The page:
The levels are gorgeous to explore, powered by the beauty of a slightly-modified Quake engine that's been pushed to its limits with an expanded colour palette, improved particle effects and translucent surfaces. The medieval, Amazonian, Egyptian and Roman themes seen throughout the game are truly a sight to behold sometimes, running far away from the greys and browns of Quake (though I loved them in their own way as well). While the levels can get samey, provided you don't get stuck, you'll find yourself whisked off to a brand new continent full of unique textures, architecture and enemies just as you were starting to tire of the last one.

The game also makes big note of your ability to pillage and destroy most of this beautiful scenery until you're left with naught but barren rooms and empty courtyards. Does it affect gameplay? Apart from occasionally having to bust through a wall or revealing a secret passage here and there, not really, but hey, if you're feeling bored, you can always go ahead and smash a nearby gravestone to pieces for kicks.

Combat, forming the bulk of your time spent in the game, is fun, if a little wonky sometimes. It's nowhere near as polished as Quake's core gameplay loop, or even the original Hexen's, but the fundamentals are strong enough to keep you on your toes between the different weapons available depending on the class you chose, to the usable inventory items that can have different effects in different hands.

The Bad
The class system of the original has been expanded with very light RPG elements that don't really extend beyond giving a bit of a boost to your max hit and mana points every time you kill enough dudes to gain a level. Hexen 2 might have pretensions of being a role playing game with its stat and ability charts, but at heart, it doesn't spread far from its FPS roots.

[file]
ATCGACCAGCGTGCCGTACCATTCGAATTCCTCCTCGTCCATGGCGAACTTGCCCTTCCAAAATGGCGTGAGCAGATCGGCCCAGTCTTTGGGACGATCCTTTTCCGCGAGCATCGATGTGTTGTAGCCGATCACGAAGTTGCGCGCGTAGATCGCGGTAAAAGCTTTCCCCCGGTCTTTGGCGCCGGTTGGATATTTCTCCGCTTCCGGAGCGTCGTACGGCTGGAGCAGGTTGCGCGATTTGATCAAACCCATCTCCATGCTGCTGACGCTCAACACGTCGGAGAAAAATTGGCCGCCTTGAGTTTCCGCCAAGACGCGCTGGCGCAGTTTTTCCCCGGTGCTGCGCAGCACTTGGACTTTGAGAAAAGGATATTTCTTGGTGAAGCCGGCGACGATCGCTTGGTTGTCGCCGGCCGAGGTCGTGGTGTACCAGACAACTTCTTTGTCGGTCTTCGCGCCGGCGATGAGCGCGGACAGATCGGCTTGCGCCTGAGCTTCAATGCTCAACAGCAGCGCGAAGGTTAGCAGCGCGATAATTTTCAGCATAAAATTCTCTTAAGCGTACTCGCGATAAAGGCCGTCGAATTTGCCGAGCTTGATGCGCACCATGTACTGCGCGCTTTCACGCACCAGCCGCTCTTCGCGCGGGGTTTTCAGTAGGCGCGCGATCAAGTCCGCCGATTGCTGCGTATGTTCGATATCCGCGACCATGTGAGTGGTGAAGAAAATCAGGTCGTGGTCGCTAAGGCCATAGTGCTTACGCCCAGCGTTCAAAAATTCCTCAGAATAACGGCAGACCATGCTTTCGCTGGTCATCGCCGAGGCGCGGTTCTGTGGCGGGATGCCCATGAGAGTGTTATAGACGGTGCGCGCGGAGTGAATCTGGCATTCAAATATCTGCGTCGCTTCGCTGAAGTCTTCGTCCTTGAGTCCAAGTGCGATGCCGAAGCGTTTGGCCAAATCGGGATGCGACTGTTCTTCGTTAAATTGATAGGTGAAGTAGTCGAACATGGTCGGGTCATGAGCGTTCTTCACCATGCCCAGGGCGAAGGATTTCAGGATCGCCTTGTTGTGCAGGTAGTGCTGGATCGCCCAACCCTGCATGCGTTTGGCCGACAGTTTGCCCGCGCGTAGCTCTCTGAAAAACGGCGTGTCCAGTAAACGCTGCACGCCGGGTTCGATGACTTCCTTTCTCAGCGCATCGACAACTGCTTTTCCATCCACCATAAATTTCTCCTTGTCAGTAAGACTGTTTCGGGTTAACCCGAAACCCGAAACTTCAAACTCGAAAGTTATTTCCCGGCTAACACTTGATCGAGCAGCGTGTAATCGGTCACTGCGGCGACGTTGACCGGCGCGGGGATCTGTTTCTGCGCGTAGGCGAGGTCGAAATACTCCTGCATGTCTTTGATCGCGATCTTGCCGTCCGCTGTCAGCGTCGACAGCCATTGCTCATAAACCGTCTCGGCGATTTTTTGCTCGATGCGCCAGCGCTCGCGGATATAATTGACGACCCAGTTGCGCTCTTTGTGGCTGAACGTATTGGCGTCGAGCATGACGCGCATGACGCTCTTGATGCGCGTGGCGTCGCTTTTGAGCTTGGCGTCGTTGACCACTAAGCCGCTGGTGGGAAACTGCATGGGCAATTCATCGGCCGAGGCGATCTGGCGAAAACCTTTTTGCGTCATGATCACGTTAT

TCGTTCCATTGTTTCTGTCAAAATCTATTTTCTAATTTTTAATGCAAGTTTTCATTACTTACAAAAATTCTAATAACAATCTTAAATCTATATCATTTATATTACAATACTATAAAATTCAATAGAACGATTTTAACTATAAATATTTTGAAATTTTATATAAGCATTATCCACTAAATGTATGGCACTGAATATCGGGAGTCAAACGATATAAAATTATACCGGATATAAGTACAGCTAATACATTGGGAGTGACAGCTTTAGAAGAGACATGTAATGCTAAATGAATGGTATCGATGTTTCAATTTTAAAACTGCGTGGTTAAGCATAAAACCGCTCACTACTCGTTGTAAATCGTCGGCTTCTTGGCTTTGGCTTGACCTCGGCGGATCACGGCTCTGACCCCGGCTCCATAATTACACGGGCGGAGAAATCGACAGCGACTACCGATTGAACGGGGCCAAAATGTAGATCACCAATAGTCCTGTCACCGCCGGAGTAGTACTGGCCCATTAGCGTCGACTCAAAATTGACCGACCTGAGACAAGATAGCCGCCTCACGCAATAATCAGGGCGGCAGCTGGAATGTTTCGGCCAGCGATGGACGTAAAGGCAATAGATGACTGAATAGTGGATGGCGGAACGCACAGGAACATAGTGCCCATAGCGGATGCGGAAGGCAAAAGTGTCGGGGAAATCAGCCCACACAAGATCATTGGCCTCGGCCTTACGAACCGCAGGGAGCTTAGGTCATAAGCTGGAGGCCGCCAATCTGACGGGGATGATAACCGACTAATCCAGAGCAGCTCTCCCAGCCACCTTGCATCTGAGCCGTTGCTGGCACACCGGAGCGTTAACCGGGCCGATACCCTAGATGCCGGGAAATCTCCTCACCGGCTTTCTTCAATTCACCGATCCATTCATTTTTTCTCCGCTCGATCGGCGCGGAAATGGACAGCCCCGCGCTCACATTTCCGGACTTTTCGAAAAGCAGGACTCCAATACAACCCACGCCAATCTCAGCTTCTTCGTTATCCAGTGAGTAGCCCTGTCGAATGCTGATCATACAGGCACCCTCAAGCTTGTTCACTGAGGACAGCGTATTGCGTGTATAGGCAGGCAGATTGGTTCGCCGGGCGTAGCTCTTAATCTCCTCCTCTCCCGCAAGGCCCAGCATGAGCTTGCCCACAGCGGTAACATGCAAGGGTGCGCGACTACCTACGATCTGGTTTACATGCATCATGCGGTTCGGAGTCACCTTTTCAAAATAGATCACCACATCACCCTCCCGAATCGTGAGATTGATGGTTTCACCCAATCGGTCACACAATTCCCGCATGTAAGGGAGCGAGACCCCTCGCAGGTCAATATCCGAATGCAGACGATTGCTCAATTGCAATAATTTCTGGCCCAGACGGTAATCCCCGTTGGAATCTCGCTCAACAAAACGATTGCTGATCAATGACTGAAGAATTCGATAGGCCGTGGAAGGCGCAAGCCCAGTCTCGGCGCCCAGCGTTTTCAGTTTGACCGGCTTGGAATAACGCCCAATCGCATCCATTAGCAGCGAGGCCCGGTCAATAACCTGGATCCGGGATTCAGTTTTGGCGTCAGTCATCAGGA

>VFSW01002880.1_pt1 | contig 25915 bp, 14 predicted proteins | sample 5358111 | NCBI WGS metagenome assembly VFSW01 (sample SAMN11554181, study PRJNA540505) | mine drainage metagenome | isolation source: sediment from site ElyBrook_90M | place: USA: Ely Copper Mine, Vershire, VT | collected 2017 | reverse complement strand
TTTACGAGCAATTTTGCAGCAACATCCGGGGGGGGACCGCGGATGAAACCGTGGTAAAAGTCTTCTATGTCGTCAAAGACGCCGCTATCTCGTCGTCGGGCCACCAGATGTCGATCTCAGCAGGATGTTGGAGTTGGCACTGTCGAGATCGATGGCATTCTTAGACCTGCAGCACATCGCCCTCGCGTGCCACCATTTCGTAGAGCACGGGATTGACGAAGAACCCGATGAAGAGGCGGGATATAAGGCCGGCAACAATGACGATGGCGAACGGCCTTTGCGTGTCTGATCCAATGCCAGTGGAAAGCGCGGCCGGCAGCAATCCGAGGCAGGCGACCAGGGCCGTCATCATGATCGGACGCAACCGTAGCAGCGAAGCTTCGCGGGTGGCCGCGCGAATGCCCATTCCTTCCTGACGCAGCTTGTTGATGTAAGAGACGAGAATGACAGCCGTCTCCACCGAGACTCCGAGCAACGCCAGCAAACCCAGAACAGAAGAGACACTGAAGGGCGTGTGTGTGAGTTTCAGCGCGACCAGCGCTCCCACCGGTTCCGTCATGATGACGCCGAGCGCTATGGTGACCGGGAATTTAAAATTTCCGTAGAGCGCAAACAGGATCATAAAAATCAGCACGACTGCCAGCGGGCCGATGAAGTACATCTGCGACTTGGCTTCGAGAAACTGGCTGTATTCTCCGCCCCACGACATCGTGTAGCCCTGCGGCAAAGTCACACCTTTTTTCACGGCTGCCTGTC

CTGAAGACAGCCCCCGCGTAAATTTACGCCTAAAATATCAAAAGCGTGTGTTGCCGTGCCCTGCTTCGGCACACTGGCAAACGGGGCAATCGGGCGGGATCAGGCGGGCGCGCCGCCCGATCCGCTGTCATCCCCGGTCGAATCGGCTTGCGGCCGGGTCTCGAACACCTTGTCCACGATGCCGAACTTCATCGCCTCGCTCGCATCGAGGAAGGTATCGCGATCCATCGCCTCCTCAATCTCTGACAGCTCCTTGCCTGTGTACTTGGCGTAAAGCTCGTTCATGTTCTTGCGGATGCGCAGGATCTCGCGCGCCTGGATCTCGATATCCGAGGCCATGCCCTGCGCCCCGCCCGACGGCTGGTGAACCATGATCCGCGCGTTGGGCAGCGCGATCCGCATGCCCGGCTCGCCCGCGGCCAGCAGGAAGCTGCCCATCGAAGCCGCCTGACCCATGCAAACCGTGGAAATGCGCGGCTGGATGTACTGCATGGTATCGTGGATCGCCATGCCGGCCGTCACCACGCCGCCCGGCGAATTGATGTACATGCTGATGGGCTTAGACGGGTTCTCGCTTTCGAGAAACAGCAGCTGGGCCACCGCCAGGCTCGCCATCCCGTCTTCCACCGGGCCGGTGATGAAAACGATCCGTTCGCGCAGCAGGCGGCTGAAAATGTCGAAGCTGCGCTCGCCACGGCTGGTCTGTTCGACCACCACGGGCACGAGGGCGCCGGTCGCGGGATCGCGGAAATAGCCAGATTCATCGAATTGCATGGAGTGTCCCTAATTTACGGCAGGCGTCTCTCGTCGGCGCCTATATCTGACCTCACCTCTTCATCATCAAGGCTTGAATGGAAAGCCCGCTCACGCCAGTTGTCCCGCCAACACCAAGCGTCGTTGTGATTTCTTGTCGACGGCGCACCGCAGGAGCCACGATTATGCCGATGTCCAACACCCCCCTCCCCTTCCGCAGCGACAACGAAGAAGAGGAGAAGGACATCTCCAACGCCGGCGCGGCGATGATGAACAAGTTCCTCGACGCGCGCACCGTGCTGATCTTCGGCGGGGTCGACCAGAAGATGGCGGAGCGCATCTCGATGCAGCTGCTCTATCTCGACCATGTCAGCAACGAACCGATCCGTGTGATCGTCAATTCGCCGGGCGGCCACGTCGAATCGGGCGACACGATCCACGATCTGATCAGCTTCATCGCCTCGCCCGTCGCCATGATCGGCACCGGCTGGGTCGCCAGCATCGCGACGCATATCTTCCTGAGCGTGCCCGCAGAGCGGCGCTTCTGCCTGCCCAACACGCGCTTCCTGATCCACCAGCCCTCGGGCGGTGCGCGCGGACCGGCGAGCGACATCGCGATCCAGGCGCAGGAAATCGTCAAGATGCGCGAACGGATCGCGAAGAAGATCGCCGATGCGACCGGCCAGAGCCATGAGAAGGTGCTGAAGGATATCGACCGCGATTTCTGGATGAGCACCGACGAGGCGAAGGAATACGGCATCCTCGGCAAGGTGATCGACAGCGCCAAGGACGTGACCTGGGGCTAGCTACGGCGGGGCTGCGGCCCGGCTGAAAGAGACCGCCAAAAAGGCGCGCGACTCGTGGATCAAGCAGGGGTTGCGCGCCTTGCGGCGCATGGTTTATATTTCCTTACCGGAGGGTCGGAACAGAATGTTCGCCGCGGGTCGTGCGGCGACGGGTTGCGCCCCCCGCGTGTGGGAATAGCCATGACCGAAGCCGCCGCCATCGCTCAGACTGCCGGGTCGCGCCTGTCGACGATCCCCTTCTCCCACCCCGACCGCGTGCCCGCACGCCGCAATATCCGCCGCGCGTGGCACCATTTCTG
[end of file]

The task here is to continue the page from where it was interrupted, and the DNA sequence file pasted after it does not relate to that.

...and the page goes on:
And for an FPS built off the back of Quake, a game legendary for its rock-solid and satisfying core FPS mechanics, Hexen 2's shooting and movement feels a bit… weird. It's like Quake, but not quite right. Play as the Paladin, the fastest-moving class, and try strafing up against the wall and watch how you're somehow able to fling yourself at 80km/h down the hallway! The kinaesthetic joy of exploding a grunt with a rocket can still be found here, but it's diluted. The gibs aren't so chunky, the spilling blood is not quite the right shade of red. Everything is just not quite as satisfying. Oh, and I hope you like spiders, because this game is infested with them, forming the bulk of your enemy encounters in the game. Big ones, small ones, some as big as your head. Arachnophobes should steer clear.